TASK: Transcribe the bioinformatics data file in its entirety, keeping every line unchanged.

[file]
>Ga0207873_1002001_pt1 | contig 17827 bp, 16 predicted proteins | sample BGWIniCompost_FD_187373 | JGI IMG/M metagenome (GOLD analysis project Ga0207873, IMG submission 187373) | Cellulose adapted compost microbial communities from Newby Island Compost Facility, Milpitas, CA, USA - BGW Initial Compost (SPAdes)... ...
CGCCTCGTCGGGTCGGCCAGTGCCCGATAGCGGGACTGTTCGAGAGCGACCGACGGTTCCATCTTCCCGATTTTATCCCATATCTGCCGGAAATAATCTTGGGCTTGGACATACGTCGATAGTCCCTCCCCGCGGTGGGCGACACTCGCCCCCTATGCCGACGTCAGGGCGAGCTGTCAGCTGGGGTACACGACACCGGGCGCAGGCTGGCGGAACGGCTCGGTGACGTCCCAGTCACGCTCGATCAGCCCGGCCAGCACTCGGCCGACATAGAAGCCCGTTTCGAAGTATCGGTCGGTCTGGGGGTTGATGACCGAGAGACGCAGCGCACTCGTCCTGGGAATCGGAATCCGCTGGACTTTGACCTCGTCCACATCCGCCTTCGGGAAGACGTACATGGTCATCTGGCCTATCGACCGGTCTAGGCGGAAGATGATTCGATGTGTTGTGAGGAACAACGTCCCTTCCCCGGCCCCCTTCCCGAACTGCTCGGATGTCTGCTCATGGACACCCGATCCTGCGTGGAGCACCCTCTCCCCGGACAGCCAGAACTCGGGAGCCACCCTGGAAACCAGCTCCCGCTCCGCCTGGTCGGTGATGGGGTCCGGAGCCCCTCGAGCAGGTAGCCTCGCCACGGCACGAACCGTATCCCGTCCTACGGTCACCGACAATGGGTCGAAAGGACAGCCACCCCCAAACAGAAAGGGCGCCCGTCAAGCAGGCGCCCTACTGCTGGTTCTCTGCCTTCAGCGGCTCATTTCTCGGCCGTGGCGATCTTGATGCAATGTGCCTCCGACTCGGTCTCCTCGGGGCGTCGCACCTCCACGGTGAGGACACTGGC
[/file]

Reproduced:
>Ga0207873_1002001_pt1 | contig 17827 bp, 16 predicted proteins | sample BGWIniCompost_FD_187373 | JGI IMG/M metagenome (GOLD analysis project Ga0207873, IMG submission 187373) | Cellulose adapted compost microbial communities from Newby Island Compost Facility, Milpitas, CA, USA - BGW Initial Compost (SPAdes)... ...
CGCCTCGTCGGGTCGGCCAGTGCCCGATAGCGGGACTGTTCGAGAGCGACCGACGGTTCCATCTTCCCGATTTTATCCCATATCTGCCGGAAATAATCTTGGGCTTGGACATACGTCGATAGTCCCTCCCCGCGGTGGGCGACACTCGCCCCCTATGCCGACGTCAGGGCGAGCTGTCAGCTGGGGTACACGACACCGGGCGCAGGCTGGCGGAACGGCTCGGTGACGTCCCAGTCACGCTCGATCAGCCCGGCCAGCACTCGGCCGACATAGAAGCCCGTTTCGAAGTATCGGTCGGTCTGGGGGTTGATGACCGAGAGACGCAGCGCACTCGTCCTGGGAATCGGAATCCGCTGGACTTTGACCTCGTCCACATCCGCCTTCGGGAAGACGTACATGGTCATCTGGCCTATCGACCGGTCTAGGCGGAAGATGATTCGATGTGTTGTGAGGAACAACGTCCCTTCCCCGGCCCCCTTCCCGAACTGCTCGGATGTCTGCTCATGGACACCCGATCCTGCGTGGAGCACCCTCTCCCCGGACAGCCAGAACTCGGGAGCCACCCTGGAAACCAGCTCCCGCTCCGCCTGGTCGGTGATGGGGTCCGGAGCCCCTCGAGCAGGTAGCCTCGCCACGGCACGAACCGTATCCCGTCCTACGGTCACCGACAATGGGTCGAAAGGACAGCCACCCCCAAACAGAAAGGGCGCCCGTCAAGCAGGCGCCCTACTGCTGGTTCTCTGCCTTCAGCGGCTCATTTCTCGGCCGTGGCGATCTTGATGCAATGTGCCTCCGACTCGGTCTCCTCGGGGCGTCGCACCTCCACGGTGAGGACACTGGC